Running is one of those wonderful sports where you can just leave your front door, run and then get home and get on with it. It offers freedom as you can go out for as long or short a run as you have time for. You will feel good, get fresh air and be out in nature – who doesn’t love that??
For some – running is just not for them and that is absolutely fine. I often hear the word … ‘I feel I SHOULD run but I just don’t like it’. So it is YOUR choice, you don’t have to run, go and get into walking – it can offer the same sort of benefits.
Either way – is your body fit enough to run or even start walking long distances???
Get your body Fit to Run
So we think it is all about our heart health and our fitness. However, there is actually more to running than just putting one foot in front of the other. Do you actually think about how you are running? Do you think about how the legs work or how your feet take all the weight and push you off each step? Do you think about your posture or pelvic floor when running??
Running is a one leg sport
Have you actually realised that running is predominantly spent on 1 leg and the impact on the joints, the pelvis and more importantly the feet, is a lot!
Our feet have so many receptors and if things start going wrong in our feet they can have an impact elsewhere around our body. We have fascia throughout the body and that includes our feet – have you heard of plantar fasciitis?? It is where someone has pain on the bottom of their feet & heel. It is inflammation in the thick fascia tissue in the feet and is actually one of the main causes of problems for women runners over the age of 35.
For women over the age of 35yrs the most common injury is the Achilles tendon & then plantar fasciitis. Look at running – it is very one dimensional and yet the body needs to work and move in different directions and planes. The big mistake of so many runners is that they just run and don’t strengthen the supporting muscles of the calves, hip flexors, ankle muscles and core muscles.
Running IS about so much more than just going out. It is 100% fantastic for mental health and a fantastic sport to do, but if you are a woman, over 35yrs old and beginning to get niggles then it is time to think about your body more and looking after it so you CAN run into your 60s and be strong.
- 1st start getting fit in your body – mobilise it & strengthen it
- Look at your balance – you are on 1 leg a lot of time so do 1 leg strength & balance work
- What is your bra like??? It is so important that you can move in your upper body and that your breasts are getting the right support.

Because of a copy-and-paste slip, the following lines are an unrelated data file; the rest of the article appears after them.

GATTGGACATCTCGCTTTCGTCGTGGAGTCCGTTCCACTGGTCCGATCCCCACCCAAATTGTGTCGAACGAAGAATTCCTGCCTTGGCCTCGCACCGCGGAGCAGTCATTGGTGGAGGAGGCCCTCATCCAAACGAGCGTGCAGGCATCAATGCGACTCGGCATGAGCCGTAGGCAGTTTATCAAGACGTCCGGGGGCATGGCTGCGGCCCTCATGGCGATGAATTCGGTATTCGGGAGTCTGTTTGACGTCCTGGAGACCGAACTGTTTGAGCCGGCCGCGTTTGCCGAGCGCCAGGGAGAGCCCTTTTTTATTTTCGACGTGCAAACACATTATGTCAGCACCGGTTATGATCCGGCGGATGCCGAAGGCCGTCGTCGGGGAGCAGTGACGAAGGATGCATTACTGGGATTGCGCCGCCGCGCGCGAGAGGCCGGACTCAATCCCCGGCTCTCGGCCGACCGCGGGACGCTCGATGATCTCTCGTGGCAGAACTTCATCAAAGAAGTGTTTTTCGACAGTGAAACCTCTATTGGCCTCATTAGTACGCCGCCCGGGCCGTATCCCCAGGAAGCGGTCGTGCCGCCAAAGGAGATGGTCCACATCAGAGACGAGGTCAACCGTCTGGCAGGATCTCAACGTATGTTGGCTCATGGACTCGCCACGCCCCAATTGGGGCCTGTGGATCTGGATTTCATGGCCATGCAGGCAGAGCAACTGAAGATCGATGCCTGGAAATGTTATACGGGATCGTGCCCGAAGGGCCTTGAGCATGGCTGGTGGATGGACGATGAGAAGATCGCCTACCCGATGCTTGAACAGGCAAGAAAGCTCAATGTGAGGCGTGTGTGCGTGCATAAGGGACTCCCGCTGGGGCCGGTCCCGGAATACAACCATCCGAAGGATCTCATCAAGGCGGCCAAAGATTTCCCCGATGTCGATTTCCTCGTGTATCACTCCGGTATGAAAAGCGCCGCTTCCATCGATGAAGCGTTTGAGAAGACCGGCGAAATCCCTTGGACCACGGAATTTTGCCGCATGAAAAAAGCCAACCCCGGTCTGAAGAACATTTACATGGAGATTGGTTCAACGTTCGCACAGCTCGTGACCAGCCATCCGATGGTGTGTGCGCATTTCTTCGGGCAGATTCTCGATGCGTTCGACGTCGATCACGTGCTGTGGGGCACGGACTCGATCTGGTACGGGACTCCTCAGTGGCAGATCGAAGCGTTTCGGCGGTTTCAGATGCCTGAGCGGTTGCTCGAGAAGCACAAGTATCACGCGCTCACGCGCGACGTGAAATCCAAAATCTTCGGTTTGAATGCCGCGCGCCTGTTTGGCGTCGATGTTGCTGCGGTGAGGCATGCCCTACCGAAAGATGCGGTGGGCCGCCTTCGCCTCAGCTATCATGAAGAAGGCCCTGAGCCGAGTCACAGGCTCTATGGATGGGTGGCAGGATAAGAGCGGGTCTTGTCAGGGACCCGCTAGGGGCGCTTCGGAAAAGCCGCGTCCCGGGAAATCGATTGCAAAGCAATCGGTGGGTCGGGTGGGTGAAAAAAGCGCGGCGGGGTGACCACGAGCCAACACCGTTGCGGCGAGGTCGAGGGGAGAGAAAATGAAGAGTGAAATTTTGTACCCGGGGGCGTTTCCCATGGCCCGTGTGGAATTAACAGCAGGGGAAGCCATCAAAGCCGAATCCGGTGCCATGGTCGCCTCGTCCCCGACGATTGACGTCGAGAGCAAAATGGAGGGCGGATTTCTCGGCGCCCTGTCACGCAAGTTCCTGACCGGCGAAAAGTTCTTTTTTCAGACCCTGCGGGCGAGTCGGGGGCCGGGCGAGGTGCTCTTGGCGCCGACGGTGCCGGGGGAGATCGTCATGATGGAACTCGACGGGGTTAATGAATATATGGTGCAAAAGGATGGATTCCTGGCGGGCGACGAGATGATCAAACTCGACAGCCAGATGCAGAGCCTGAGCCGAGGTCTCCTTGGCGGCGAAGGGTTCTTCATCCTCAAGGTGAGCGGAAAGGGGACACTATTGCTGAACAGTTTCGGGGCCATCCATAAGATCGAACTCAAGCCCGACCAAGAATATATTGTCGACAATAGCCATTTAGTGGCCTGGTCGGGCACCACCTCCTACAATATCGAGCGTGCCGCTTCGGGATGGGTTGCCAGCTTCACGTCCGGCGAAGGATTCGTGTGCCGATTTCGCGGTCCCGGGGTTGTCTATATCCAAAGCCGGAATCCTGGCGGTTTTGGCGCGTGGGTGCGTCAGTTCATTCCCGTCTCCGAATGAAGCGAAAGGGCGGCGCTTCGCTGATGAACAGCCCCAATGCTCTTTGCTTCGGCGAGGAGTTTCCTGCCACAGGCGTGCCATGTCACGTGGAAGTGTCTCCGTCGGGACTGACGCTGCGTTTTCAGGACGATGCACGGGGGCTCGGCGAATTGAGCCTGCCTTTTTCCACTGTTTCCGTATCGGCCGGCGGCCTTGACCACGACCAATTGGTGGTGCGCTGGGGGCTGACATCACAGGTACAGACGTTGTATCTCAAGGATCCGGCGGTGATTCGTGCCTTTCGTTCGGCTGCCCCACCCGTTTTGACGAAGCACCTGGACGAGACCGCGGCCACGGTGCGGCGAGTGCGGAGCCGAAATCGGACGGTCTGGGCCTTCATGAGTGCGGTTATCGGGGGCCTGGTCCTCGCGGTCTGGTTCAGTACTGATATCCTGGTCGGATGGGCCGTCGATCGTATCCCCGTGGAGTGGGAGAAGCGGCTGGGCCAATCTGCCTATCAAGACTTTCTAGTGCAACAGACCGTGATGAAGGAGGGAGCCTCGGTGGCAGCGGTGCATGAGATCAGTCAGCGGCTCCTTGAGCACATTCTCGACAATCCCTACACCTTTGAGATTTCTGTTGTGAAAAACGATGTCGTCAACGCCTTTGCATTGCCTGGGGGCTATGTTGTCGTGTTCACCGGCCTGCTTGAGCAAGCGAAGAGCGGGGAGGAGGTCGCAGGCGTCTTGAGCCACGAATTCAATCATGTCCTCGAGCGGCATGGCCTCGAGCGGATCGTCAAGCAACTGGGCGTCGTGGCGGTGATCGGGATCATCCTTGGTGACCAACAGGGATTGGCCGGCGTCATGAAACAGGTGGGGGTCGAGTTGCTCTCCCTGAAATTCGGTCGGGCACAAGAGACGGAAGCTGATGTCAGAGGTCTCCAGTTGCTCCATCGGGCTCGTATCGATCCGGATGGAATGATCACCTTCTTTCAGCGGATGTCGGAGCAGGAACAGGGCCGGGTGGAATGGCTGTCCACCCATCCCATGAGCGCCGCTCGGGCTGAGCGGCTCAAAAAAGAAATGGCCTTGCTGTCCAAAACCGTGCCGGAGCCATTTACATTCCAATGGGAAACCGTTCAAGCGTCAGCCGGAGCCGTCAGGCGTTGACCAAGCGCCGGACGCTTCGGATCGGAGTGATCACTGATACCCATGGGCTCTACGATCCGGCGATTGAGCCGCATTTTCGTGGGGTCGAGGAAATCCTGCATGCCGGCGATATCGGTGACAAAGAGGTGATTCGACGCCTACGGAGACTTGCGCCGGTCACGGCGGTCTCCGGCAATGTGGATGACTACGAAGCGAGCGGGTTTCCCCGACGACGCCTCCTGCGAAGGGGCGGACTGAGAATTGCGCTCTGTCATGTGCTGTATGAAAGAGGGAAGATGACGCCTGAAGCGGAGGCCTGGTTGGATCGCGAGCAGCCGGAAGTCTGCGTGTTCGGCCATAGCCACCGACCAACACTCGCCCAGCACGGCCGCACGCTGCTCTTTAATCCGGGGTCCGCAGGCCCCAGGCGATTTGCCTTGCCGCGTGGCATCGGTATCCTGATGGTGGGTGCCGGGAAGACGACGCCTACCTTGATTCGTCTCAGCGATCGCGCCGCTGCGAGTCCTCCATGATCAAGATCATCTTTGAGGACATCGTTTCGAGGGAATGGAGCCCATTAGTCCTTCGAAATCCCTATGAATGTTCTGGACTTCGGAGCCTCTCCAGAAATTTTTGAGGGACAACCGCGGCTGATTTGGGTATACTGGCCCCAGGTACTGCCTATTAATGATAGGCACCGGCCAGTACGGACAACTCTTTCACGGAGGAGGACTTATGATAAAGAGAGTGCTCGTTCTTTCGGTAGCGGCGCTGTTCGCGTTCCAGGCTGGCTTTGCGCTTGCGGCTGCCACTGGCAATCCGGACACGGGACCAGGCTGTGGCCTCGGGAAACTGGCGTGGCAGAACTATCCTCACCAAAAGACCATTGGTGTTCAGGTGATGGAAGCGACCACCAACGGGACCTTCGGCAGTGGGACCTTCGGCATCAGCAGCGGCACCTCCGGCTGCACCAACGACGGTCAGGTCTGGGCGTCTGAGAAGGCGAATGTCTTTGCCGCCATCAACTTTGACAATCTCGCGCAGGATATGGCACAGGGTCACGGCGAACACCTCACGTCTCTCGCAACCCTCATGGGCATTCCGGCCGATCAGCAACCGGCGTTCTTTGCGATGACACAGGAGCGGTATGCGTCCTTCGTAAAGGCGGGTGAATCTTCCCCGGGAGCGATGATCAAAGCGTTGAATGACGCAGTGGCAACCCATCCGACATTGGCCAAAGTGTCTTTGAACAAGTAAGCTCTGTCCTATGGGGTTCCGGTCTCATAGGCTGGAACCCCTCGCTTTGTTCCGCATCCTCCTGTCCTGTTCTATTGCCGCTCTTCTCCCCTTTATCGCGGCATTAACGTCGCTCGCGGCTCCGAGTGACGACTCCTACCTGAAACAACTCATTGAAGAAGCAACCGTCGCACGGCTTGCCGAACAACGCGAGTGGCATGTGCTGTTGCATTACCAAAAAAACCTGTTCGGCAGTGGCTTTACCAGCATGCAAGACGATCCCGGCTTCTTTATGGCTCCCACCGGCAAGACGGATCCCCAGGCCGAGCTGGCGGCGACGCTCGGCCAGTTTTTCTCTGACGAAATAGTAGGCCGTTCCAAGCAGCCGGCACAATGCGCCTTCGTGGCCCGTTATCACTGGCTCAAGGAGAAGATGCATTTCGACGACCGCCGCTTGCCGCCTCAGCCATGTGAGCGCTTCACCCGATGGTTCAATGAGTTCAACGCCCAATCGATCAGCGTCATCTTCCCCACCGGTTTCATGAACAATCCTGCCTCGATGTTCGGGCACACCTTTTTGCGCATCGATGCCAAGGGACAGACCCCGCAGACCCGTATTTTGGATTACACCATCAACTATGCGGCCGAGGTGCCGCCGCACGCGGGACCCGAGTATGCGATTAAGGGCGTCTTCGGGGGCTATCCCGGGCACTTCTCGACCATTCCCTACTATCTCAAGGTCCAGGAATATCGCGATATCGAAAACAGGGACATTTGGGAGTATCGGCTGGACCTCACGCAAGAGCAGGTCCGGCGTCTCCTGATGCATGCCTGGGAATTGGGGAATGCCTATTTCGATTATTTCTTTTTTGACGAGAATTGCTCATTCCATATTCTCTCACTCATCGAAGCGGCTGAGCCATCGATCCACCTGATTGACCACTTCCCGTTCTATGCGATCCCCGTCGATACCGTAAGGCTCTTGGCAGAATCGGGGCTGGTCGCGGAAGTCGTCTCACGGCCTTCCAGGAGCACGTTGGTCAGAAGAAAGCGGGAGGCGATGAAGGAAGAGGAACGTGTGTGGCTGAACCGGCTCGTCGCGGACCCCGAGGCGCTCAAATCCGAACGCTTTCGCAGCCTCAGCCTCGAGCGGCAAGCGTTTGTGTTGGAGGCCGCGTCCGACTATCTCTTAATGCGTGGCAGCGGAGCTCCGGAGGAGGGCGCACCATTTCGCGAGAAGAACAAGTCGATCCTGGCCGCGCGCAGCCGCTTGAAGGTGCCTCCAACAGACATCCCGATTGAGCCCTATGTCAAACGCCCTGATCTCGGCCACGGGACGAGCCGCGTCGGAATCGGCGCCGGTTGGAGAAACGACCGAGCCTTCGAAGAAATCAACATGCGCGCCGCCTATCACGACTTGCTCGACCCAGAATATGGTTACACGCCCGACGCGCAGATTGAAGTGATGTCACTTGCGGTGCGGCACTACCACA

- What trainers are you using?? Are they offering any support to your ankles or feet? There are so many specialist running shops now – go and get your technique checked (when lockdown eases of course!)
- Look at whole body exercise classes or check out my Holistic Core Restore® Fit to Run course https://www.vickihill.co.uk/class/holistic-core-restore-fit-to-run-walk/
- Most important of all – what is happening to your PELVIC FLOOR???
- Are you going into your ‘menopausal’ time of your life (from 45ish years) – are you still running the same as you always have?? (have a look at my Everything Menopause Programme where I talk about this a lot –https://www.vickihill.co.uk/class/everything-menopause-fitness/
Pelvic floor muscles and running
I am a women’s health & fitness trainer – it is my job to educate women and let them know that NO it is NOT right to be running and leaking every run they do. If you haven’t done anything about it then do!
Either get in touch with me or ask your GP for a referral to your local women’s health physios. It can take a while to get seen but ask. Otherwise I have a number of Women’s health Physios I can recommend so just ask and DO SOMETHING NOW – don’t leave it to your menopausal years when things may just get that bit worse.
Don’t be afraid – you may not have to give running up but you can learn how to run and support your pelvic health or maybe get a pessary fitted. Look after your body and do something positive to help it!
Please do get in touch email@example.com if you would like more information on the pelvic floor or how to run and stay injury free or get back to running after having an injury – look at the Fit to Run course. These women have done the course and this is what they say:
I really enjoyed having the time and dedication to go through various parts of my body and release them. I actually hadn’t realised how tense so much of my body was. To counter my sprained ankle I think my other side of my body had got very stiff and tight and some of the exercises particularly in the hip flexors really helped me release.
Vicki’s enthusiasm and motivational tips. It was also an opportunity to use new equipment and try different stretches after having been stuck in an exercise rut for some time. I also liked the way that the course built up from the feet, giving ample time to really focus on different parts of the body.